The job of an official statistician is to produce reliable statistics for the country using the most appropriate statistical techniques. The concern of the statistician is to ensure that the concepts and definitions used are relevant and as per international standards. It is not the job of the official statistician to comment on the employment scenario, but ensure that the scenario is captured in the data. A close look at the available employment data from surveys in the past indicates that a real transformation is taking place in the country with regard to participation in economic activities.
Do you think there is a genuine lack of employment data? What can be the reason?
India used to have employment statistics from the NSSO usually at an interval of five years, while advanced economies produce employment data quarterly or even monthly. In an effort to have more frequent employment data in the country the commission recommended a new series of surveys called the Periodic Labour Force Surveys.
One reason for conducting the surveys at five-year intervals in the past was the feeling that the employment situation in India does not change as quickly as it happens in advanced economies. The dominant sector employing people used to be the agriculture sector and the employment was mostly in the informal sector. One usually does not expect changes in the employment pattern in such a situation as in countries where the business cycles affects employment.
What is the general procedure for a NSSO report to be published? When did you approve this report?
The commission had approved this report on December 5, 2018.
Before the setting up of the Commission in 2006, the report of the NSSO was approved by the chairman of the Governing Council of NSSO. This council was an independent body headed by experts with impeccable credentials like Prof V N Dandekar, Prof B S Minhas, Prof Pravin Visaria and Prof Suresh Tendulkar. After the setting up of the NSSO, the council was dissolved and its functions transferred to the NSC.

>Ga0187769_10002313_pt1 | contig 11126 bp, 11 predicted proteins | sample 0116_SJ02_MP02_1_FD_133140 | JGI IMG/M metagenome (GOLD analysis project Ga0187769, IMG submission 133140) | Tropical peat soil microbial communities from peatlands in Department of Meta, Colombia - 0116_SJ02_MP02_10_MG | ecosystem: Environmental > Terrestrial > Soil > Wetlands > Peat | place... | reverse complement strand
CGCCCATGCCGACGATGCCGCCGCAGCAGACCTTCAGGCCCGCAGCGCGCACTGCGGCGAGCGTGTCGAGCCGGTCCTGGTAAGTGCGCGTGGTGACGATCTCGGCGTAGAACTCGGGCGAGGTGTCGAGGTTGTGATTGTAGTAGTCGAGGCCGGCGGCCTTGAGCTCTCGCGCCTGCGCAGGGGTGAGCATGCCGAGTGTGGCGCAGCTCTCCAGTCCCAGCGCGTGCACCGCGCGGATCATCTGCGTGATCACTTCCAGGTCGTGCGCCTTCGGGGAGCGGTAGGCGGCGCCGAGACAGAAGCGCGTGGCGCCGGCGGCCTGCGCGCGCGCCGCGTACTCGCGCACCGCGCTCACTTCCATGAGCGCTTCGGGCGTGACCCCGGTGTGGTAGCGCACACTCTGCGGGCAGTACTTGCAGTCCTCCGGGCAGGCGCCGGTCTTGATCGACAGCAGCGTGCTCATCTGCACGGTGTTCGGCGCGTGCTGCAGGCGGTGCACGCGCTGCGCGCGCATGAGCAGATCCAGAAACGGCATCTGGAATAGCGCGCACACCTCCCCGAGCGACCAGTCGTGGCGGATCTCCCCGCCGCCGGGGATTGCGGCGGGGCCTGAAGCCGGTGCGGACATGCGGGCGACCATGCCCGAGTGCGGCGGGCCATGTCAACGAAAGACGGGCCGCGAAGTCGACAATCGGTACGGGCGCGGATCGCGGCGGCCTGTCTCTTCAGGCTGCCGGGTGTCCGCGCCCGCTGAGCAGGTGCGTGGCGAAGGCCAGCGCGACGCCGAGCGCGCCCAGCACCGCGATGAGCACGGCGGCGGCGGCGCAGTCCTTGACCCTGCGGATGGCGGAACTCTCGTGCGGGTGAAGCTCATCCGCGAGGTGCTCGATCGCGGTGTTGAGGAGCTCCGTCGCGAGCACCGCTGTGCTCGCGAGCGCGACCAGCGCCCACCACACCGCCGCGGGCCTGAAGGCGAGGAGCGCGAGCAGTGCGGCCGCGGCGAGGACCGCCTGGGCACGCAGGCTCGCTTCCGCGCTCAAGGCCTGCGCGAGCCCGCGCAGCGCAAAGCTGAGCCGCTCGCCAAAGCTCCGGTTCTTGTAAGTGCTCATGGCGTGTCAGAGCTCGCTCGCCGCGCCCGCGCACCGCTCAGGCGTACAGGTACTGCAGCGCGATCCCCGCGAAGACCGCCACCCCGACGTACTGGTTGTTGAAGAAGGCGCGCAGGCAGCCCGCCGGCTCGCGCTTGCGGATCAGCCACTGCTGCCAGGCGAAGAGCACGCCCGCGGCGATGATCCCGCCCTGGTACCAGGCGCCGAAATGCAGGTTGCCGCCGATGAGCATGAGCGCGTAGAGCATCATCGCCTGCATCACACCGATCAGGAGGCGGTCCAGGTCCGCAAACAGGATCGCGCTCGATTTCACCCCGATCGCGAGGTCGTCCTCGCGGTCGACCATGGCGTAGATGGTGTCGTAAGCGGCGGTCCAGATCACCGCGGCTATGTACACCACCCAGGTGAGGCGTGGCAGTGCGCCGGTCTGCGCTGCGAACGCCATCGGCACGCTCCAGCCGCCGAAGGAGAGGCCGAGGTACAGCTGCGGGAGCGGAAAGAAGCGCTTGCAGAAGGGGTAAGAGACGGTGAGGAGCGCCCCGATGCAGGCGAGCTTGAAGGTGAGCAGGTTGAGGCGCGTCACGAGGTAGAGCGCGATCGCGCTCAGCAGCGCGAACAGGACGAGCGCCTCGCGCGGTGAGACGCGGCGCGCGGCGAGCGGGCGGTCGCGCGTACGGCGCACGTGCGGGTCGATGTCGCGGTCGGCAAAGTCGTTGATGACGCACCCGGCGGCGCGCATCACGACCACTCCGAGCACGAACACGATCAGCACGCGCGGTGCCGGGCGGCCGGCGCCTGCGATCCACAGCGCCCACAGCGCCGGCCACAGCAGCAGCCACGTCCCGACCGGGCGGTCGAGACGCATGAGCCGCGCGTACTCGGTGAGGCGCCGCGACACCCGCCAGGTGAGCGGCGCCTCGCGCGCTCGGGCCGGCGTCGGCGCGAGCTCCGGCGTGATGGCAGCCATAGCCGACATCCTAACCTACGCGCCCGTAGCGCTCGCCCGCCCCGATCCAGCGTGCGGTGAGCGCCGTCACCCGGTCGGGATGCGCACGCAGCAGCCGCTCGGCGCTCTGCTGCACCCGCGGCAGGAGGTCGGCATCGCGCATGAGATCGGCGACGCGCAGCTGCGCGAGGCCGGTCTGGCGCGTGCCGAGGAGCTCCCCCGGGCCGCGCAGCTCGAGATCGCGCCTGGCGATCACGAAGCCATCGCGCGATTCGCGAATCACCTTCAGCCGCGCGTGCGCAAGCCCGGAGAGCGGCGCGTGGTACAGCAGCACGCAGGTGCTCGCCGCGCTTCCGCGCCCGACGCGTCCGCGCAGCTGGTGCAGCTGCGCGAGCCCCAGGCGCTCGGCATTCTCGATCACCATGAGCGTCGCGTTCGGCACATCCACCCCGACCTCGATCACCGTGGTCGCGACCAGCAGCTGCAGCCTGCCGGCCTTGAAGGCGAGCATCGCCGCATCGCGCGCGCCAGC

All survey reports are submitted to the commission. The members and chairman examine the reports. As the estimates in the survey are based on statistical methods there is no scope of changing the figures once the tables are finalised by the NSSO.
In brief, what is the methodology behind the NSSO survey? What do you make of Niti Aayog’s claim that this report cannot be compared to other employment-unemployment surveys?
The NSC decides the subject of surveys to be taken up by NSSO. After the subjects are decided the NSC appoints a Working Group of experts from the concerned domains to guide the survey. The group broadly consists of domain experts, sample survey specialists, data from government and outside.
Usually the surveys are household surveys or establishment surveys where the responding units are selected using the best possible sampling techniques.
Whether or not the results of two large-scale sample surveys on a given subject are comparable depends mainly on (i) the concepts, definitions, reference periods (ii) how the sample of households are drawn and (iii) how closely the set procedures are followed in field work.
As for the first factor there is virtually no difference between the last employment & unemployment survey conducted in 2011-12 and the PLFS. For its household surveys, the NSSO has been using basically the same sampling design over the years, with some fine tuning made every year with the objective of improving accuracy of important estimates.
The fine tunings are not known to have brought about any significant change in accuracy of the estimates and thus do not make the results of two surveys “not comparable”. The main outcome of a labour force surveys are estimates of employment and unemployment rates.
How do you co-relate the two: falling jobs according to the NSSO report and ever-rising growth rates according to the CSO?
Due to the absence of high frequency data on employment and the preponderance of informal employment, it is not easy to relate economic growth and employment in India. Please remember that NSSO does not measure, falling jobs, but only gives estimates of levels of employment in terms of work participation rates and unemployment rates etc.
What is your next innings? What are you planning next after stepping down as the NSC chairman?
I spent nearly 35 years in government service and after retirement spent time freelancing as a consultant for international agencies and some Indian think tanks before joining the commission. I look forward to a retired life in my home town in Kerala.